The College will bid farewell this spring to Steve Birrell, vice president for Alumni Relations and Development, who will retire at the end of the fiscal year. He has worked for the College for 21 years since graduating in 1964.
Birrell said he has witnessed the College grow and develop over the past five decades, from a school that was primarily all white and male with fraternities and compulsory chapel to a school that is both ethnically and geographically diverse.
Birrell identified his two primary accomplishments at the College as being part of the Williams Campaign, which began in the summer of 2000 and concluded on December 31, and coining the term “second endowment,” which symbolizes “the accumulation of the extraordinary affection, respect, gratitude, generosity and love that Williams alumni feel for the College,” he said. He believes that it is important to specify the difference between the financial endowment and the second endowment, which is not monetary but “in many respects equally as valuable.”
After graduating from the College, Birrell worked to train teachers. He set up the University of New Hampshire’s teacher education program and in his last two years there ran its corporate and foundation fundraising program. He returned to Williams in 1984 to work as an officer for the Third Century fundraising campaign.
From 1991 to 1995, Birrell did suffer four “dark years,” as colleague Lewis Fisher joked, working at Amherst as the director of Alumni Relations, Development, and Public Affairs. Birrell said that the job “offered him a significant professional challenge,” which he was not positive he would be offered the chance to have at Williams. However, in 1995 he was offered the job of vice president for Alumni Relations and Development at Williams and returned to his beloved college, where he has worked for the past 14 years. “Fortunately for all of us he escaped from [his work at Amherst] unscathed and Williams has benefited ever since,” Fisher said.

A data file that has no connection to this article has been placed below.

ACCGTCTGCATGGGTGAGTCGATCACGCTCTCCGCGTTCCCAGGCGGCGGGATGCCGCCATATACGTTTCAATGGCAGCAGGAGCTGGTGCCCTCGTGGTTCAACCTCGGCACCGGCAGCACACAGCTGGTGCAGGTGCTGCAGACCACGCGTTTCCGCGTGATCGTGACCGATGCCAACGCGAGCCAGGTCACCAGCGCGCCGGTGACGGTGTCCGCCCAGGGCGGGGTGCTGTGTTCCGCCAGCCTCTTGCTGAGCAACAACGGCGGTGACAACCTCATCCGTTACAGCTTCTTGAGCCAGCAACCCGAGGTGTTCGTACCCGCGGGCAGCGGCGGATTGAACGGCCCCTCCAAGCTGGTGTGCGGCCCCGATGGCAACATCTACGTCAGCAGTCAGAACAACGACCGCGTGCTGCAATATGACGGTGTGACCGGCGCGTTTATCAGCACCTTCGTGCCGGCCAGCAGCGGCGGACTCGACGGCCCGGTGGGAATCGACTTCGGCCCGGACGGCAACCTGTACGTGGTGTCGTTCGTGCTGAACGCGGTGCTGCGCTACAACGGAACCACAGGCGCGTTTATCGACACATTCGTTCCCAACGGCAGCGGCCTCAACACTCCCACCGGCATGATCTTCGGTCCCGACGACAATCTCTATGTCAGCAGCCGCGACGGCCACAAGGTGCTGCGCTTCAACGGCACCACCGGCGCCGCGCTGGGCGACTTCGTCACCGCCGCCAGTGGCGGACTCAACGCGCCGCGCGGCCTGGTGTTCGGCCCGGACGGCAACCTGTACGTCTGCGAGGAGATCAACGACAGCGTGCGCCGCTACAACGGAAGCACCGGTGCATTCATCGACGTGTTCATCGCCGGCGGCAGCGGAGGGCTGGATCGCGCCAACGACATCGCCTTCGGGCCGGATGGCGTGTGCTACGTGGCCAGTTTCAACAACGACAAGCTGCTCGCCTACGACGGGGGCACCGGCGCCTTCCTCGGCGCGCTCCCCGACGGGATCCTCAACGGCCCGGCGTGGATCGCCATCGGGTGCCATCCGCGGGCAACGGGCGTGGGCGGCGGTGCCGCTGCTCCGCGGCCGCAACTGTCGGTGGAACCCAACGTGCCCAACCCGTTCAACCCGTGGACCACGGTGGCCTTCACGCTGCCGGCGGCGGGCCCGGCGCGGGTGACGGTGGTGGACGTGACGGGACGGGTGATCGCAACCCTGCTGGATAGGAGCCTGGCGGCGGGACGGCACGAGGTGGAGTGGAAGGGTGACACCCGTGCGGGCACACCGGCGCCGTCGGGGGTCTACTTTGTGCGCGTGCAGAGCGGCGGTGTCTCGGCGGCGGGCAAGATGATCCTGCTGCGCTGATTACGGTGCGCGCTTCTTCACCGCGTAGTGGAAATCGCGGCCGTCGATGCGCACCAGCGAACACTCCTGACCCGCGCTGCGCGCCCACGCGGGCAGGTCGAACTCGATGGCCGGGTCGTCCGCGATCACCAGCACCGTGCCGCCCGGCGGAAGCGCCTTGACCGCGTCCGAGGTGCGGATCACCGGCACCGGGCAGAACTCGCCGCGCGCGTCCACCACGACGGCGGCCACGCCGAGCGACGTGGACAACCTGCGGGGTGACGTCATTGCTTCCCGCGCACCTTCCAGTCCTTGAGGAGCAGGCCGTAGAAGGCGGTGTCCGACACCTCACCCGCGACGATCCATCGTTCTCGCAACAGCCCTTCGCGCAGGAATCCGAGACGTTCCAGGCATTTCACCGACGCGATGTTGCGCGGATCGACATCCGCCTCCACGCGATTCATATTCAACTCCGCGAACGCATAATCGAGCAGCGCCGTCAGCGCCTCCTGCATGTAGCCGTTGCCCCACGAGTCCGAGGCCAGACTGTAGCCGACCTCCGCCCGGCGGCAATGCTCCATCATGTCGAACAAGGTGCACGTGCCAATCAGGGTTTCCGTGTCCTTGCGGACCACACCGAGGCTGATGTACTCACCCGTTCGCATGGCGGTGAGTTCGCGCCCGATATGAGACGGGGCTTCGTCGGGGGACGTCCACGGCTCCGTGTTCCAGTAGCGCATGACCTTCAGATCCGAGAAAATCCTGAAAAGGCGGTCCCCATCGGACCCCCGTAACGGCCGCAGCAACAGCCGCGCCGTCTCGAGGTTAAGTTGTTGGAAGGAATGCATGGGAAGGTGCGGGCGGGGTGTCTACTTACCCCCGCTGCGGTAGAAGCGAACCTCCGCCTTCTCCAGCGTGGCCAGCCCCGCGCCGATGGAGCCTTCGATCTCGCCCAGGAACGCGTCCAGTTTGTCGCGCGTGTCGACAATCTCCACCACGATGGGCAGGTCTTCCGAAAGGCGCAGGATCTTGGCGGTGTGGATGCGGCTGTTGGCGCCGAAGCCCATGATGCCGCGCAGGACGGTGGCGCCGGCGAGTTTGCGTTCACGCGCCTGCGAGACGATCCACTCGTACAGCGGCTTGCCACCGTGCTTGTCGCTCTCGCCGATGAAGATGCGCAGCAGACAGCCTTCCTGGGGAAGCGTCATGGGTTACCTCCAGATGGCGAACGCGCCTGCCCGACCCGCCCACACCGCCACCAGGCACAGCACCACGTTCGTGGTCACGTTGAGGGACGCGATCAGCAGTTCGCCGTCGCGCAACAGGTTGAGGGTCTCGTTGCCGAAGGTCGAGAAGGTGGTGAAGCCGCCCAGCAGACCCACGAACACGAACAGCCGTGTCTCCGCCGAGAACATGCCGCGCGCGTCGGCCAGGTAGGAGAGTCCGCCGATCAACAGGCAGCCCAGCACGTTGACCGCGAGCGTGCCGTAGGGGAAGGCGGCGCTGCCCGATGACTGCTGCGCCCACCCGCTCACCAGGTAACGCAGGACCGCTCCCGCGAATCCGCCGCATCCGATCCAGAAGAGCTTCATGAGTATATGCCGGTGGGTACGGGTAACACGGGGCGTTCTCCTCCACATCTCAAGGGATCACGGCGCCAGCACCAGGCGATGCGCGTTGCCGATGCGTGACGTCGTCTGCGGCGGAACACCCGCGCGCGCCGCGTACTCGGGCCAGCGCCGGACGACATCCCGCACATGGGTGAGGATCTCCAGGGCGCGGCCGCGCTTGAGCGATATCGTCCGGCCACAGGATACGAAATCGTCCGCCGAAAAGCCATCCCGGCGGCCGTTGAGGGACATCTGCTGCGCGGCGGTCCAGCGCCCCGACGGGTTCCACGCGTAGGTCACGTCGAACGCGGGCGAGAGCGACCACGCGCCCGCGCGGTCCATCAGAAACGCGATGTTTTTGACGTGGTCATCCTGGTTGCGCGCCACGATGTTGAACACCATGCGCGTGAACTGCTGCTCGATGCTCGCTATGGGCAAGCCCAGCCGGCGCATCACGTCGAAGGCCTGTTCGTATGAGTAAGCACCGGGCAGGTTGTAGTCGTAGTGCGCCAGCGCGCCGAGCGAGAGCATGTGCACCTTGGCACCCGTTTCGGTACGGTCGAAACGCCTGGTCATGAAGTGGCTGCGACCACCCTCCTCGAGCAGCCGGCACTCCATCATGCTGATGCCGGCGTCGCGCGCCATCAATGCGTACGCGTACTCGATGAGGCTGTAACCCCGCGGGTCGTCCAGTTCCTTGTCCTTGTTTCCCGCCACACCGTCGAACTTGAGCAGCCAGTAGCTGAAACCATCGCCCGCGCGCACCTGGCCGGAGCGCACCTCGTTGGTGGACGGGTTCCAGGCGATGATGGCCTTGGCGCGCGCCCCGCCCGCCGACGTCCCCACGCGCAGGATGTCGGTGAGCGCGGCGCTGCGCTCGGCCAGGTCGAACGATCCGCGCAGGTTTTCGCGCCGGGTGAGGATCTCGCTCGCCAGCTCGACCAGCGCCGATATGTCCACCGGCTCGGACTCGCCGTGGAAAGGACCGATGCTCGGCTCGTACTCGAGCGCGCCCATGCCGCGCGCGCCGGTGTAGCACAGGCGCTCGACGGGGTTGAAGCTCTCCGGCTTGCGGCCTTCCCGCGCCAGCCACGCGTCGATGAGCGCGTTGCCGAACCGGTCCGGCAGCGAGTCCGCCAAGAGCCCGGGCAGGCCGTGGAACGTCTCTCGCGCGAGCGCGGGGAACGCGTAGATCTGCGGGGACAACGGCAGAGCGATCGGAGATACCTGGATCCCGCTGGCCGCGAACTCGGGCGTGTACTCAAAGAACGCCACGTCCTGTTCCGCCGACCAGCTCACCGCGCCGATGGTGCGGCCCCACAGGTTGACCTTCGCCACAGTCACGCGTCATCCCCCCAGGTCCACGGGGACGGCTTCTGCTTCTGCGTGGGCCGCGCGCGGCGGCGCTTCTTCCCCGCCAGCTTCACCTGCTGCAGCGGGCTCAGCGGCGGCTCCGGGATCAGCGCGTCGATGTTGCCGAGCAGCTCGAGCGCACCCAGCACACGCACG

“While all members of the Williams family feel affection for their College, there are varying levels of devotion and commitment,” said Brooks Foehl, director of Alumni Relations and secretary of the Society of Alumni. “Steve’s career at Williams has not only been tremendously successful, it [also] represents the highest level of service one can make to [his] alma mater.”
Looking back on his time at the College, Birrell described it as “a truly remarkable place.”
“[Williams] has evolved and even transformed itself so dramatically and so positively in the nearly 50 years since I entered in 1960,” he said. “It was a really good place in 1960, but it is such a better place now.”
He believes that one of the most significant challenges now “is to move Williams forward so that this diverse community becomes a truly inclusive community and that that sense of inclusion spreads to the alumni body as well as the undergrad college.”
After observing and helping the College evolve for over 50 years, Birrell will retire at the end of this year to stay with his wife in Williamstown and have more time for children, grandchildren, travel and volunteer activities such as working on the development committee of the North Adams Regional Hospital.
“Thinking back, it is with some satisfaction and even gratitude that Williams has been such a central part of my entire life,” Birrell said.